After a four-year battle, Denver TV stations have been granted approval to build a tower on Lookout Mountain to provide over-the-air digital signals. Denver is the only top-30 market not yet offering over-the-air DTV.
"We hope to break ground next spring and be up with digital TV signals to meet the 2006 deadline," says Fred Niehaus, Lake Cedar Group spokesman. The Lake Cedar Group comprises the Mile High City's KCNC-TV (CBS), KMGH-TV (ABC), KTVD(TV) (UPN) and KUSA-TV (NBC).
The Jefferson County board of commissioners approved the most recent proposal by a 3-0 vote. Lookout Mountain currently is home to three large towers and a number of smaller towers. The new facility will consolidate those towers and buildings into one tower and one building on an 80-acre site (72 acres of which will be set aside for open-space purposes). The new tower will be 730 feet tall, 130 feet shorter than the existing KCNC-TV tower. It will also be located 200 feet farther down the mountain, effectively making it 300 feet shorter. Three buildings will be consolidated into one, with half of that underground.
The vote concluded hours upon hours of testimony in recent weeks as concerned citizens under the direction of Canyon Area Residents for the Environment (CARE) argued against the site because of concern over RF emissions.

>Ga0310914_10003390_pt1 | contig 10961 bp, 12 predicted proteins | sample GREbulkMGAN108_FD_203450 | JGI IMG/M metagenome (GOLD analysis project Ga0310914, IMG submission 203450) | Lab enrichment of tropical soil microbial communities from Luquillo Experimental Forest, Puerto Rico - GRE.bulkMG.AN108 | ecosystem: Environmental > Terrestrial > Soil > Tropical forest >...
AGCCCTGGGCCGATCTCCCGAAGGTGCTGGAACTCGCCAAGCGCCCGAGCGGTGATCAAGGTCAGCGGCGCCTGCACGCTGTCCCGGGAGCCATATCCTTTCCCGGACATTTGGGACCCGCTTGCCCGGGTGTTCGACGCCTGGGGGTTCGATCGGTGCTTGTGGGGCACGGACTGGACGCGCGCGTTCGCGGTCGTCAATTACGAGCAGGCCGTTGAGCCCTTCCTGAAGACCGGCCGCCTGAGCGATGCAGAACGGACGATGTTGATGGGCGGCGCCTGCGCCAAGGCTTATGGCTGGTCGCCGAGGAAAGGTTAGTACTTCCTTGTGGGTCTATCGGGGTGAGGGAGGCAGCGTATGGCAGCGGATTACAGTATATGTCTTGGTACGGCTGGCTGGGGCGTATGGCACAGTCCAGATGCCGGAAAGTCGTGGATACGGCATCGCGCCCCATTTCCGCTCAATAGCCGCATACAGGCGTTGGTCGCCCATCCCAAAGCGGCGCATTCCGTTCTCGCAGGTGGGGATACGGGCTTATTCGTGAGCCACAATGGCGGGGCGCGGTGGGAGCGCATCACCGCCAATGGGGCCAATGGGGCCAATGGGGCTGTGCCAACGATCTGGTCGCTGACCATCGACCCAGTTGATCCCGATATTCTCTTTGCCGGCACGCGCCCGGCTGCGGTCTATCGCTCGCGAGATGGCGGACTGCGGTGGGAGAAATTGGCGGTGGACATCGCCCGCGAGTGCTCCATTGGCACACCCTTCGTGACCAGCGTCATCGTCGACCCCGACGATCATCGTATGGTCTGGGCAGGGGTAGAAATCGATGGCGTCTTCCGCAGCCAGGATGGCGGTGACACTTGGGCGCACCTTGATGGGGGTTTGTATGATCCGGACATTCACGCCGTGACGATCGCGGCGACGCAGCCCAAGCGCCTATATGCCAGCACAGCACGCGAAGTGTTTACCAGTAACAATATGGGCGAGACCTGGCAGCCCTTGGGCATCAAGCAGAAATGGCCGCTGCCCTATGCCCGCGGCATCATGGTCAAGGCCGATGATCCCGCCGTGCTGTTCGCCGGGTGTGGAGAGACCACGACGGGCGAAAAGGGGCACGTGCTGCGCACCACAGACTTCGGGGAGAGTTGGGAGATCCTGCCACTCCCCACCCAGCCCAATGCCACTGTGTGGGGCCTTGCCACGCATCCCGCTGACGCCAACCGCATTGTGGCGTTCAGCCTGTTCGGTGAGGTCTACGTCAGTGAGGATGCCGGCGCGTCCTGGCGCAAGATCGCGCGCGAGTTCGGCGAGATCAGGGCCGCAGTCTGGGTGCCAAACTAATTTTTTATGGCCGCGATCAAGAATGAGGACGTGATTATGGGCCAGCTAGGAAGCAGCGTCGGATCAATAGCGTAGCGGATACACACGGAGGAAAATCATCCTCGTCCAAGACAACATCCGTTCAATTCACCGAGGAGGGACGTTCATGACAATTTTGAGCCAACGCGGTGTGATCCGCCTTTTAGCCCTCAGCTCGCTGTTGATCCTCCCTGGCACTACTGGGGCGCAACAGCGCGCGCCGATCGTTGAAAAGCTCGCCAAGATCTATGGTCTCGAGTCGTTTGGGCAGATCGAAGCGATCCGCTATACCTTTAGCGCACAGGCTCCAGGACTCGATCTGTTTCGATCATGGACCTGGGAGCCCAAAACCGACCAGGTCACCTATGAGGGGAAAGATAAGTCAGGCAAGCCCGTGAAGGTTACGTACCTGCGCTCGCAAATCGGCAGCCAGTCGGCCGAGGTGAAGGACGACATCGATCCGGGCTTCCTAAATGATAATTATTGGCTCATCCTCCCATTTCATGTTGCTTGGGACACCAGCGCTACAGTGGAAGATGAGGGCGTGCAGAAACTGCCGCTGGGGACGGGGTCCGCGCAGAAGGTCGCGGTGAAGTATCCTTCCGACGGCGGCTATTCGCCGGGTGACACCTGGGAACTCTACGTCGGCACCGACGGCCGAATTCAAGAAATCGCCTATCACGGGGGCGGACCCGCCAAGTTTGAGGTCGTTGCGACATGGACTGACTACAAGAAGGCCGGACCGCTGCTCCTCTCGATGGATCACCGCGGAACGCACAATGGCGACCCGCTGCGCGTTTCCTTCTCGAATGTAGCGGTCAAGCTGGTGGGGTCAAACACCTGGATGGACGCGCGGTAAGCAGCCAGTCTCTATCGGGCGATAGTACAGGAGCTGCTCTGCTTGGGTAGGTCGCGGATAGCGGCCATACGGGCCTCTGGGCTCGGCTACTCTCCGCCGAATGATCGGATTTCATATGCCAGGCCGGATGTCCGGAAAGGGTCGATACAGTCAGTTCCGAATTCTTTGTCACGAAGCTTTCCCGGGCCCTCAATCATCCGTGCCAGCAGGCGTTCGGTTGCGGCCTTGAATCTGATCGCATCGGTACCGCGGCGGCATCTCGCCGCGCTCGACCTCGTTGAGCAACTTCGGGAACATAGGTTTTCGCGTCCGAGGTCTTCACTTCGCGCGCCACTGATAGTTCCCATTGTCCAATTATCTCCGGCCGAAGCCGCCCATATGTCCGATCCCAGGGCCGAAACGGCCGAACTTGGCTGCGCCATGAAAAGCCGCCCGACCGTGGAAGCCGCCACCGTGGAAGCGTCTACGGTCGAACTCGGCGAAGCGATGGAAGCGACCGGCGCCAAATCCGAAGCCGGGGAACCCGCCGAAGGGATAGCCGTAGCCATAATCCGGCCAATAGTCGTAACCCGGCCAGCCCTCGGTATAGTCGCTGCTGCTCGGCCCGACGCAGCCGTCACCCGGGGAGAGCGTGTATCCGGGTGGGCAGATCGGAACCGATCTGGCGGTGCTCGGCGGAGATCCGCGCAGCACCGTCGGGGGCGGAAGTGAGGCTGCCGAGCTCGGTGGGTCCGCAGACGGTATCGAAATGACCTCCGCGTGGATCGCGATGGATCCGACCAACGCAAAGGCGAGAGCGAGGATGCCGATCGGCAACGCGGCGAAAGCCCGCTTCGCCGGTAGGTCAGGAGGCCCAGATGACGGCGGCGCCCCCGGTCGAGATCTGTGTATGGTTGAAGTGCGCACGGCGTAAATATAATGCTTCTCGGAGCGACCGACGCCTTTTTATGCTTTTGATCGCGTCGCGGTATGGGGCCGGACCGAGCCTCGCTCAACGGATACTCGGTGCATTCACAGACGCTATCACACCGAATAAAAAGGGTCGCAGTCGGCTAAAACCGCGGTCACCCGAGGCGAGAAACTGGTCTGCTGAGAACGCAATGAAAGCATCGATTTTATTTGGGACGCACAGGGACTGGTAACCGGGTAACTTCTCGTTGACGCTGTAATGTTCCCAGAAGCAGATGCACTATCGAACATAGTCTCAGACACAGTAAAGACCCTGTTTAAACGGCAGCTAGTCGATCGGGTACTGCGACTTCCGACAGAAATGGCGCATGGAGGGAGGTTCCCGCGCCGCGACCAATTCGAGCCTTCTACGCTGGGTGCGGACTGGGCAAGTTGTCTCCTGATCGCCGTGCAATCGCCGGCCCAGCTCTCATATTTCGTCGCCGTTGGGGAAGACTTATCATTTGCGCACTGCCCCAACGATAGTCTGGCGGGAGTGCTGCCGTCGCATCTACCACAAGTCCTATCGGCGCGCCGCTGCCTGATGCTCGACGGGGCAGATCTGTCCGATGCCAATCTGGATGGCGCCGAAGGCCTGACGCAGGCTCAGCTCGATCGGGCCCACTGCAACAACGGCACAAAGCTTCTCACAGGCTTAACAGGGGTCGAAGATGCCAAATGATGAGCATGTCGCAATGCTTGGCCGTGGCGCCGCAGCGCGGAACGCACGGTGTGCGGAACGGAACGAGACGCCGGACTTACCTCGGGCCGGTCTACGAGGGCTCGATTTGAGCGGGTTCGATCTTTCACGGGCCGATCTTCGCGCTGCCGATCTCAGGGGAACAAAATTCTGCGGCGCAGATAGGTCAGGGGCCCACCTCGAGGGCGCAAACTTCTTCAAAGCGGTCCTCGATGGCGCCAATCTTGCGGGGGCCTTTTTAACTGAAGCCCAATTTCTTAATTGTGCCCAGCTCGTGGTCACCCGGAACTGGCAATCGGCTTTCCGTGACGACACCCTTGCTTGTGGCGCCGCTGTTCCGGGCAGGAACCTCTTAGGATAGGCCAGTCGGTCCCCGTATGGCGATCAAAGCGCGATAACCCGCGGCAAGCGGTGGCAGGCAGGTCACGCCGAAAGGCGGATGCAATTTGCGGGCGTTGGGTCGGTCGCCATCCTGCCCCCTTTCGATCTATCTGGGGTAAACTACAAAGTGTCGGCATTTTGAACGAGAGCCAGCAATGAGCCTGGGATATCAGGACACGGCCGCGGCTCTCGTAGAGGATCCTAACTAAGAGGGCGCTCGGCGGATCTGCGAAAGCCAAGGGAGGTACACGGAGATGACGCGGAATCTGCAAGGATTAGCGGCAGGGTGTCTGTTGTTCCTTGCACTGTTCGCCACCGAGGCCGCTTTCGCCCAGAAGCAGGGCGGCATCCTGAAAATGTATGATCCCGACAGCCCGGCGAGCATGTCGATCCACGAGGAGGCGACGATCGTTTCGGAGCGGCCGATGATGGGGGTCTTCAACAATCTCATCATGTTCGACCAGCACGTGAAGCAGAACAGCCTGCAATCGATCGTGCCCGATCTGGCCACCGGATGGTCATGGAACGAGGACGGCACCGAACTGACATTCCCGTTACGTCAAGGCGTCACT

"Our community already had a statistically significant elevation in brain cancers," says CARE spokeswoman Deb Carney. "This proposal would immediately add 9 million Watts of effective radiated power."
Niehaus says the approved proposal was designed to meet citizen concerns and issues. For example, FM transmitters will not be included on the new tower.
The Lake Cedar Group will meet with the commissioners on Aug. 19, he adds, to formally adopt written recommendations. Carney says an appeal is likely and would have to be filed within 30 days of Aug. 19.
"There is great distress within the community," she adds. "Physicians, electrical engineers, scientists and many others gave strong testimony against this. The decision is contrary to the evidence."
Niehaus says an appeal would not deter the LCG from moving forward. "It could hold up the issuing of building permits and the construction phase, but we're going to proceed as if it's a go."